Posted by: istop4books | February 17, 2008

Infidel

I seem to be on a kick to try to understand a culture, a way of being and a religion which are totally foreign to me, and by reading books, among others,  like The Yacoubian Building, The Trouble with Islam, Kite Runner, A Thousand Splendid Suns, The Bookseller of Kabul, and now Infidel — I am beginning to form an idea, though none too complimentary, of what Islam and being a Muslim is all about.

Infidel is the autobiography of Ayaan, a young woman, born in Somalia to a traditional  Muslim family. She describes her childhood in detail, including the day her grandmother took advantage of the fact that her parents were gone, to circumcise her, her brother and older sister. The girls were sewn shut to maintain their purity and the family honor until such a day as she was married.  The bewilderment, the pain and suffering, the feeling of total and complete domination and in the end helplessness, is extremely well explained.

Ayaan’s family moves to Saudi Arabia, the birthplace of Islam, and Ayaan is exposed to another culture, to racism and religious fanaticism on the part of the Saudis. By age 14, she had lived in Somalia, Kenya, Saudi Arabia and Ethiopia – and each experience lit a flick of doubt in the back of her mind.  Different schools, teachers and girls opened up a fissure in what she knew to be true – that there is but one prophet, and all unbelievers are infidels.

In Ethiopia, Ayaan realized that the girls in her school were Kiristaan, a common word used as an insult and which meant, impure – aside from Christian.  In Kenya,  Ayaan came in contact with gaalos – more infidels.  It was there that Ayaan learned to speak English and had access to a library.  Her view of the world expanded.

At the same time, her father was more or less out of the family life, and her mother’s world was frustrated and violent.  She frequently hog-tied Ayaan as a way of beating her into submission , so much so that at one point Ayaan wound up in surgery with an open head wound.  She had to fight to remain in school, to learn and better herself – but her life was less than unique – it was par for the course in her world. When she was promised in marriage to a clan member that she did not know, did not want, she defied everything she was brought up to believe in, and escaped first to Germany and then, she sought refugee status in Holland. It was there that her world crumbled. The infidels she was brought up to believe were evil, chaotic and sex-crazed — were not. Holland should be in squallor, the Dutch mean-spirited, lying, horrid, filthy people, as the Quran dictated – but they were to the contrary; helpful, decent, clean, honest and trustworthy. What was wrong with everything she had ever been told? The religion that was a part of her very being was proving to be wrong, her questions without legitimate answers.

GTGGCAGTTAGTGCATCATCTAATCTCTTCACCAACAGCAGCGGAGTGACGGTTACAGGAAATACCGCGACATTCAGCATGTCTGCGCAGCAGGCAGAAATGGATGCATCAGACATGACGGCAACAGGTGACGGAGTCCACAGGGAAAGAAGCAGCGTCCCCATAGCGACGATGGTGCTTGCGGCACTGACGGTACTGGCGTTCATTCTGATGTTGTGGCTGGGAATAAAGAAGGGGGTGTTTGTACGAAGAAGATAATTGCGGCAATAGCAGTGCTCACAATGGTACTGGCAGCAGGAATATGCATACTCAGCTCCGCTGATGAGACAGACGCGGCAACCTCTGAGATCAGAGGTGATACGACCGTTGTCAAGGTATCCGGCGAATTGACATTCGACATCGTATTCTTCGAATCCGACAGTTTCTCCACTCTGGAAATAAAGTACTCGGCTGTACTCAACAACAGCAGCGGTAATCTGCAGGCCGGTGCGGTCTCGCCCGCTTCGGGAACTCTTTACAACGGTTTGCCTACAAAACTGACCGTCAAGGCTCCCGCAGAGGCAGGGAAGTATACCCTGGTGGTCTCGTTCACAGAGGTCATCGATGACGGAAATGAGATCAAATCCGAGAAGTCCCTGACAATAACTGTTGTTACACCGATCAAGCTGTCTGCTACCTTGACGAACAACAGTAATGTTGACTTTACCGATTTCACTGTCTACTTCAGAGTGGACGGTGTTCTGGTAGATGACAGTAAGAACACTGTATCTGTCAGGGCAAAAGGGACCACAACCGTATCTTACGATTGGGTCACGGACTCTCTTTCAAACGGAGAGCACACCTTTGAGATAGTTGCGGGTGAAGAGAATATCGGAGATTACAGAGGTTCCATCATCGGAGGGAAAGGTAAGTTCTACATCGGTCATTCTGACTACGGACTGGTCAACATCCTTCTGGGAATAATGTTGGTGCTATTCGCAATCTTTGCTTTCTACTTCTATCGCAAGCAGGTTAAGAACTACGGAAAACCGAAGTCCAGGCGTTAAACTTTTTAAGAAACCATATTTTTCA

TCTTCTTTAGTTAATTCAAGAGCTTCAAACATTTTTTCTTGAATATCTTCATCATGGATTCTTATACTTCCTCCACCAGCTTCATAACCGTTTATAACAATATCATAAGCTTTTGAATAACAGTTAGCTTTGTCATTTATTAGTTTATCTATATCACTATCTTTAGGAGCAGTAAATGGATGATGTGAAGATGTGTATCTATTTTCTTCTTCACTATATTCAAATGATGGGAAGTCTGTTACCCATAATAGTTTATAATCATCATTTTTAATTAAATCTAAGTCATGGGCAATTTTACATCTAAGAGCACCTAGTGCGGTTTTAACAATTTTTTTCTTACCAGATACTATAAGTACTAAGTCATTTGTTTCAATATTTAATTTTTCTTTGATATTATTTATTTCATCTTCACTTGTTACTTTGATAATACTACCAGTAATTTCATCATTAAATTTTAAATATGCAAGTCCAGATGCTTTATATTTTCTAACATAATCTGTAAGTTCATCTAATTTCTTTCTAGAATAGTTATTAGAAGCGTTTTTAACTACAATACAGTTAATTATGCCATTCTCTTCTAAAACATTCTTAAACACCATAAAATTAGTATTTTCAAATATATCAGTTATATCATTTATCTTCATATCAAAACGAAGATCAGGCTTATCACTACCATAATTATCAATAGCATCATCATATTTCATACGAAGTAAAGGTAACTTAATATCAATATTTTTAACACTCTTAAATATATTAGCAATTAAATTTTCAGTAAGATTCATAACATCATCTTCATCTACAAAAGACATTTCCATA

After many years bettering herself and learning the Western world and the culture, and attending University, Ayaan begins to speak her mind about Islam, about the subjugation of women, the corruption of the Islamic countries, and she speaks out about things that most westeners, in deference to racial equality, don’t talk about.  She speaks about the reality of immigration of Muslims into Europe and their integration (or non-integration) into western society.  She writes that the Dutch must stop the funding of Quran based schools as they “reject the values of universal human rights. All humans are not equal in a Muslim school. … they neglect subjects that conflict with Islamic teachings, such as evolution and sexuality… They instill subservience in girls and fail to socialize chidren to the wider community.”  This opens a  national can of worms in Holland as her life is threatened and someone she collaborates with is killed in the streets of Amsterdam.

What an eye-opener! This book is so very controversial, the theories Ayaan outlines are so different from everything we usually read or hear about, but they are so close to what we often intuitively think, that the book made for a fascinating read.

“For the Quran says, When your wives have purified themselves, ye may approach them in any manner, time or place.” Ayaan talks about a woman who is forced to submit to husband sexually.

As to those women on whose part you fear disloyalty and ill-conduct, admonish them, scourge them and banish them to beds apart.” talking about a woman beaten by her husband once a week.

Ayaan says: “The Quran is an act of man, not of God.  We should be free to interpret it; we should be permitted to apply it to the modern era in a different way, instead of performing painful contortions to try to recreate the circumstances of a horrible distant past. My intention was to liberate Muslim minds so that Muslim women — and Muslim men too — might be freer.  Men, too, are forced to obey inhuman laws.”

I will have to return to the book and copy down some of the many profound passages about the Quran and the treatment of women, about the fact that they are kept in isolation and fear and are not allowed to blossom as people, but are kept as children under the direction and tutelage of men and Allah.

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Responses

  1. Hi!
    I am familiar with Ayaan’s story. I am a Muslim woman, proud and happy living in a religion that I feel was the first to uphold the woman’s position in society. Any other interpretations on the Holy Quran are wrong, radicalist and man’ nature to twist the meanings of the word of God.
    The Quran states:
    “I shall not lose sight of the labor of any of you who labors in My way, be it man or woman; each of you is equal to the other (3:195)”


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